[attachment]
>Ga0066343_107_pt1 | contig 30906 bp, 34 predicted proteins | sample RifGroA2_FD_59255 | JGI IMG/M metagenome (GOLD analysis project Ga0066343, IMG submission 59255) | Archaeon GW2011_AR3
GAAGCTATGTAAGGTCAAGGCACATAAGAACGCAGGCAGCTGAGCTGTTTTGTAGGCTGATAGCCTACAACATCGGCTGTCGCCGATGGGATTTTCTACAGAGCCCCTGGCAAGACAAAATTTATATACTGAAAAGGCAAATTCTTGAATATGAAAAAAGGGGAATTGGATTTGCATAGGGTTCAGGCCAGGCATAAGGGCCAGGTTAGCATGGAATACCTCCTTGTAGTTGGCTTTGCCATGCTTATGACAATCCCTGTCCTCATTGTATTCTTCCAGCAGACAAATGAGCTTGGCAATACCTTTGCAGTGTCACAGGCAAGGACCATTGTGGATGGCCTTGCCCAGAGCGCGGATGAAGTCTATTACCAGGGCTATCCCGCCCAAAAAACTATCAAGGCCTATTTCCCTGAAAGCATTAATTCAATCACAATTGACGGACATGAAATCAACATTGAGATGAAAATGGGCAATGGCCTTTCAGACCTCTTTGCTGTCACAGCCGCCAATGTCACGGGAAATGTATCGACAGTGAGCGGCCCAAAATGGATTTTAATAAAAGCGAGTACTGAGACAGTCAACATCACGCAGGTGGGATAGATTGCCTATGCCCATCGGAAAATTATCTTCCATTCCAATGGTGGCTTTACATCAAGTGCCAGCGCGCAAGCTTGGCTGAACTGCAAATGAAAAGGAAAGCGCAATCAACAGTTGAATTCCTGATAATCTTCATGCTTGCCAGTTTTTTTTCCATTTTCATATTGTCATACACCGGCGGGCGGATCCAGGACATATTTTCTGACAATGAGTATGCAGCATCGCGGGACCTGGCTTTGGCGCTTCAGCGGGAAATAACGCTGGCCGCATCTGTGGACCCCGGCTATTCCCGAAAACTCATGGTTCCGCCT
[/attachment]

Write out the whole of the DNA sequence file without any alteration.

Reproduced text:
>Ga0066343_107_pt1 | contig 30906 bp, 34 predicted proteins | sample RifGroA2_FD_59255 | JGI IMG/M metagenome (GOLD analysis project Ga0066343, IMG submission 59255) | Archaeon GW2011_AR3
GAAGCTATGTAAGGTCAAGGCACATAAGAACGCAGGCAGCTGAGCTGTTTTGTAGGCTGATAGCCTACAACATCGGCTGTCGCCGATGGGATTTTCTACAGAGCCCCTGGCAAGACAAAATTTATATACTGAAAAGGCAAATTCTTGAATATGAAAAAAGGGGAATTGGATTTGCATAGGGTTCAGGCCAGGCATAAGGGCCAGGTTAGCATGGAATACCTCCTTGTAGTTGGCTTTGCCATGCTTATGACAATCCCTGTCCTCATTGTATTCTTCCAGCAGACAAATGAGCTTGGCAATACCTTTGCAGTGTCACAGGCAAGGACCATTGTGGATGGCCTTGCCCAGAGCGCGGATGAAGTCTATTACCAGGGCTATCCCGCCCAAAAAACTATCAAGGCCTATTTCCCTGAAAGCATTAATTCAATCACAATTGACGGACATGAAATCAACATTGAGATGAAAATGGGCAATGGCCTTTCAGACCTCTTTGCTGTCACAGCCGCCAATGTCACGGGAAATGTATCGACAGTGAGCGGCCCAAAATGGATTTTAATAAAAGCGAGTACTGAGACAGTCAACATCACGCAGGTGGGATAGATTGCCTATGCCCATCGGAAAATTATCTTCCATTCCAATGGTGGCTTTACATCAAGTGCCAGCGCGCAAGCTTGGCTGAACTGCAAATGAAAAGGAAAGCGCAATCAACAGTTGAATTCCTGATAATCTTCATGCTTGCCAGTTTTTTTTCCATTTTCATATTGTCATACACCGGCGGGCGGATCCAGGACATATTTTCTGACAATGAGTATGCAGCATCGCGGGACCTGGCTTTGGCGCTTCAGCGGGAAATAACGCTGGCCGCATCTGTGGACCCCGGCTATTCCCGAAAACTCATGGTTCCGCCT